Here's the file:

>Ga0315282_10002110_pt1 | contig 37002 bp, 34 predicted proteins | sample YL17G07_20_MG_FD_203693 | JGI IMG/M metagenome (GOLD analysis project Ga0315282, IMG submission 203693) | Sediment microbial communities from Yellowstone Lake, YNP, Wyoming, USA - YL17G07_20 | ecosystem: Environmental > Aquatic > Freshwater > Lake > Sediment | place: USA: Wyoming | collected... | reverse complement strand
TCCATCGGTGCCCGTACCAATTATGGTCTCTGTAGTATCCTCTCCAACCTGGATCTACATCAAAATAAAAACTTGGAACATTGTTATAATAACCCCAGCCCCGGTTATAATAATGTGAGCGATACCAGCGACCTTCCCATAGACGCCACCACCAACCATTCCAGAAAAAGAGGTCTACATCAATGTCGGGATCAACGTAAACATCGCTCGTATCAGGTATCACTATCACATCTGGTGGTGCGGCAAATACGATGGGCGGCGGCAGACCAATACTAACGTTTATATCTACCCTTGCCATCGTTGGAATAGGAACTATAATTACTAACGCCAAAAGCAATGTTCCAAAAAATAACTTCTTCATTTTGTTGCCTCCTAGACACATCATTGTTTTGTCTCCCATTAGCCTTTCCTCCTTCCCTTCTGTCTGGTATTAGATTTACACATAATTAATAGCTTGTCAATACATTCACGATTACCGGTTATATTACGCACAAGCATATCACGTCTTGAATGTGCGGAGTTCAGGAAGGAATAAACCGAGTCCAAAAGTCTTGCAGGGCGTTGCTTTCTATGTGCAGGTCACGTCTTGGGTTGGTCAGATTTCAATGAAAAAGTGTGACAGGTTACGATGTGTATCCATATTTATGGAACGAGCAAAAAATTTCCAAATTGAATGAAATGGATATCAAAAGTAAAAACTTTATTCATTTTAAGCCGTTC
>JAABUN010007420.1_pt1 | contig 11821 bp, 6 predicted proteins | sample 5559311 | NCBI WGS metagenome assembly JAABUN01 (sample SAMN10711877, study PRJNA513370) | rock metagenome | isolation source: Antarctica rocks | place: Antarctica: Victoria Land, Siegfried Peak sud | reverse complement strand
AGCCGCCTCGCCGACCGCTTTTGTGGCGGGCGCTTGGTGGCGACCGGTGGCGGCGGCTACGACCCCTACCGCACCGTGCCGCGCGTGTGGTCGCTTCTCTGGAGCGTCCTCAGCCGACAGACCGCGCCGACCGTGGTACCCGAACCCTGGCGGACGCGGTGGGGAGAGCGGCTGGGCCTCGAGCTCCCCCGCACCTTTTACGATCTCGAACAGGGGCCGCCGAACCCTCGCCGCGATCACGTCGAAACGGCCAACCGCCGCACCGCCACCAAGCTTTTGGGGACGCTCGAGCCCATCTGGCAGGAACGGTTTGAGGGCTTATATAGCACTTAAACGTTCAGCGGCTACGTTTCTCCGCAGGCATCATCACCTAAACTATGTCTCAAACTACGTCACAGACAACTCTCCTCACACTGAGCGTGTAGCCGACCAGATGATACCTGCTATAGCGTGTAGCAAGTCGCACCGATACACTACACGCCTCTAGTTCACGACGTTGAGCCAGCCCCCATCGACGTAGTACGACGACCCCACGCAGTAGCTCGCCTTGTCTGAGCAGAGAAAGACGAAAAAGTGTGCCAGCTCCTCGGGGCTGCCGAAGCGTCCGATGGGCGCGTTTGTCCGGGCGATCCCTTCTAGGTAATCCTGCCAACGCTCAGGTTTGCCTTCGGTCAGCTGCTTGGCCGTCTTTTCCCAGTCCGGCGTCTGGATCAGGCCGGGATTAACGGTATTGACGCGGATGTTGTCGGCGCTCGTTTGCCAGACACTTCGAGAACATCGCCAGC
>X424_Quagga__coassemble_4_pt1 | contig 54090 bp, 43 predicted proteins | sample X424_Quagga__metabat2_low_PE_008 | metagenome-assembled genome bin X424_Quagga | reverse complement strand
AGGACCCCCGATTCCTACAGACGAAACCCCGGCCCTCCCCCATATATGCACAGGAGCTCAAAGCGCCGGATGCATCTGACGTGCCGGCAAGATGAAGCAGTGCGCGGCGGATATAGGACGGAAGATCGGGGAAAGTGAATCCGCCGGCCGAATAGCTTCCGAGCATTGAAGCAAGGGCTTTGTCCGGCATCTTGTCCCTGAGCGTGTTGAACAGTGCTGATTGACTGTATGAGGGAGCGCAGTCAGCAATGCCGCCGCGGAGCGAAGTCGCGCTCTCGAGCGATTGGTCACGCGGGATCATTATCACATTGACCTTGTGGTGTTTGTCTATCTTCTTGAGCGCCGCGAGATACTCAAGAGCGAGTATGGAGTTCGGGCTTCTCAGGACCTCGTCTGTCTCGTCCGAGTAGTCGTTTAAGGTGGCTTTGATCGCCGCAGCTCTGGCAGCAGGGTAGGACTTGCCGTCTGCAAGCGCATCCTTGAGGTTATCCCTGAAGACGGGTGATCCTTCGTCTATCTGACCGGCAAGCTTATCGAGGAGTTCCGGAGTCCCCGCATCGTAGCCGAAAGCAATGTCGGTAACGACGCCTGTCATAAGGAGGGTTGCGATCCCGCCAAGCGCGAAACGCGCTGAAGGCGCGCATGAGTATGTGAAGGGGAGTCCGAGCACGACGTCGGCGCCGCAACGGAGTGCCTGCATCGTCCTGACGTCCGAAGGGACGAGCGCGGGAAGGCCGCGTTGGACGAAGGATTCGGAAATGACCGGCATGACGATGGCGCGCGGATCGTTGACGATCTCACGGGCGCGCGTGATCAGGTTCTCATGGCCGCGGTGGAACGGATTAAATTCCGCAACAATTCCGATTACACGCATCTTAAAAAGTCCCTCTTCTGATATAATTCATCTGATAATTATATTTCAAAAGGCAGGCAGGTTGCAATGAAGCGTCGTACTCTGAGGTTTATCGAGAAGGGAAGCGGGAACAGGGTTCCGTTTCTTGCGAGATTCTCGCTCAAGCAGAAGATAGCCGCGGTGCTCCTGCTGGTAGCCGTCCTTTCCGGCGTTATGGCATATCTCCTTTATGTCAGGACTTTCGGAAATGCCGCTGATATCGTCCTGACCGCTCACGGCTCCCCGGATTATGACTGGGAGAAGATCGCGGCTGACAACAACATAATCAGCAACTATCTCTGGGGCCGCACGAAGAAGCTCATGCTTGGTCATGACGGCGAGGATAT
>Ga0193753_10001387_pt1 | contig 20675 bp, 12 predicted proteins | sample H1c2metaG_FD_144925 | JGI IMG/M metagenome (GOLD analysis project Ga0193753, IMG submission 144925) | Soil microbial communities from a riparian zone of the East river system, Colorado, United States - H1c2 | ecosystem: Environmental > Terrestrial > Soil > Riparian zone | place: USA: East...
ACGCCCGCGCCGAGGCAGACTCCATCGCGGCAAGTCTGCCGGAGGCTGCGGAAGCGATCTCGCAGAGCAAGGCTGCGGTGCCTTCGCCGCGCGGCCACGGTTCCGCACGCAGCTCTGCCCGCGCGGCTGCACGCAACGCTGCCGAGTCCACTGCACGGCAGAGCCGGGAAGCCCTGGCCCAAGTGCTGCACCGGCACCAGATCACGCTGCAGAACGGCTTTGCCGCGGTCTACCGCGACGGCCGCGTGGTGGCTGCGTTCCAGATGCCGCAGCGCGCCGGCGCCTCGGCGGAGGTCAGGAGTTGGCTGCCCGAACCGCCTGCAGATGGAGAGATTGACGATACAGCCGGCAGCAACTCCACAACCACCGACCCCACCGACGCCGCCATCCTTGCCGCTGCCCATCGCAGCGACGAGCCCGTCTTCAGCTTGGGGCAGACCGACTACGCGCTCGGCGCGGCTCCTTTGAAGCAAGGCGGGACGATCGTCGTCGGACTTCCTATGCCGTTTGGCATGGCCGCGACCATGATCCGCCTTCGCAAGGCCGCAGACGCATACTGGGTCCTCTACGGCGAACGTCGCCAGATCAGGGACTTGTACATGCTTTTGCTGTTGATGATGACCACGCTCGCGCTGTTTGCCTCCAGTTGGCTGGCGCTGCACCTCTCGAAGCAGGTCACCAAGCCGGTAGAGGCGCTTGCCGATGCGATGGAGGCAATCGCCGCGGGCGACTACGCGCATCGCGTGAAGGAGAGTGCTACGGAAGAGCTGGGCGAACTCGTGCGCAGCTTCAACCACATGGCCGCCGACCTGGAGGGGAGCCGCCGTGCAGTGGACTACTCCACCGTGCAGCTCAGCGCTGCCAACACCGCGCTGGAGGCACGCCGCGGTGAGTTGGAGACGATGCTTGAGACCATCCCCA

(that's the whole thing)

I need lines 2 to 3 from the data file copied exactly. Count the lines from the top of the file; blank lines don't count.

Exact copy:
TCCATCGGTGCCCGTACCAATTATGGTCTCTGTAGTATCCTCTCCAACCTGGATCTACATCAAAATAAAAACTTGGAACATTGTTATAATAACCCCAGCCCCGGTTATAATAATGTGAGCGATACCAGCGACCTTCCCATAGACGCCACCACCAACCATTCCAGAAAAAGAGGTCTACATCAATGTCGGGATCAACGTAAACATCGCTCGTATCAGGTATCACTATCACATCTGGTGGTGCGGCAAATACGATGGGCGGCGGCAGACCAATACTAACGTTTATATCTACCCTTGCCATCGTTGGAATAGGAACTATAATTACTAACGCCAAAAGCAATGTTCCAAAAAATAACTTCTTCATTTTGTTGCCTCCTAGACACATCATTGTTTTGTCTCCCATTAGCCTTTCCTCCTTCCCTTCTGTCTGGTATTAGATTTACACATAATTAATAGCTTGTCAATACATTCACGATTACCGGTTATATTACGCACAAGCATATCACGTCTTGAATGTGCGGAGTTCAGGAAGGAATAAACCGAGTCCAAAAGTCTTGCAGGGCGTTGCTTTCTATGTGCAGGTCACGTCTTGGGTTGGTCAGATTTCAATGAAAAAGTGTGACAGGTTACGATGTGTATCCATATTTATGGAACGAGCAAAAAATTTCCAAATTGAATGAAATGGATATCAAAAGTAAAAACTTTATTCATTTTAAGCCGTTC
>JAABUN010007420.1_pt1 | contig 11821 bp, 6 predicted proteins | sample 5559311 | NCBI WGS metagenome assembly JAABUN01 (sample SAMN10711877, study PRJNA513370) | rock metagenome | isolation source: Antarctica rocks | place: Antarctica: Victoria Land, Siegfried Peak sud | reverse complement strand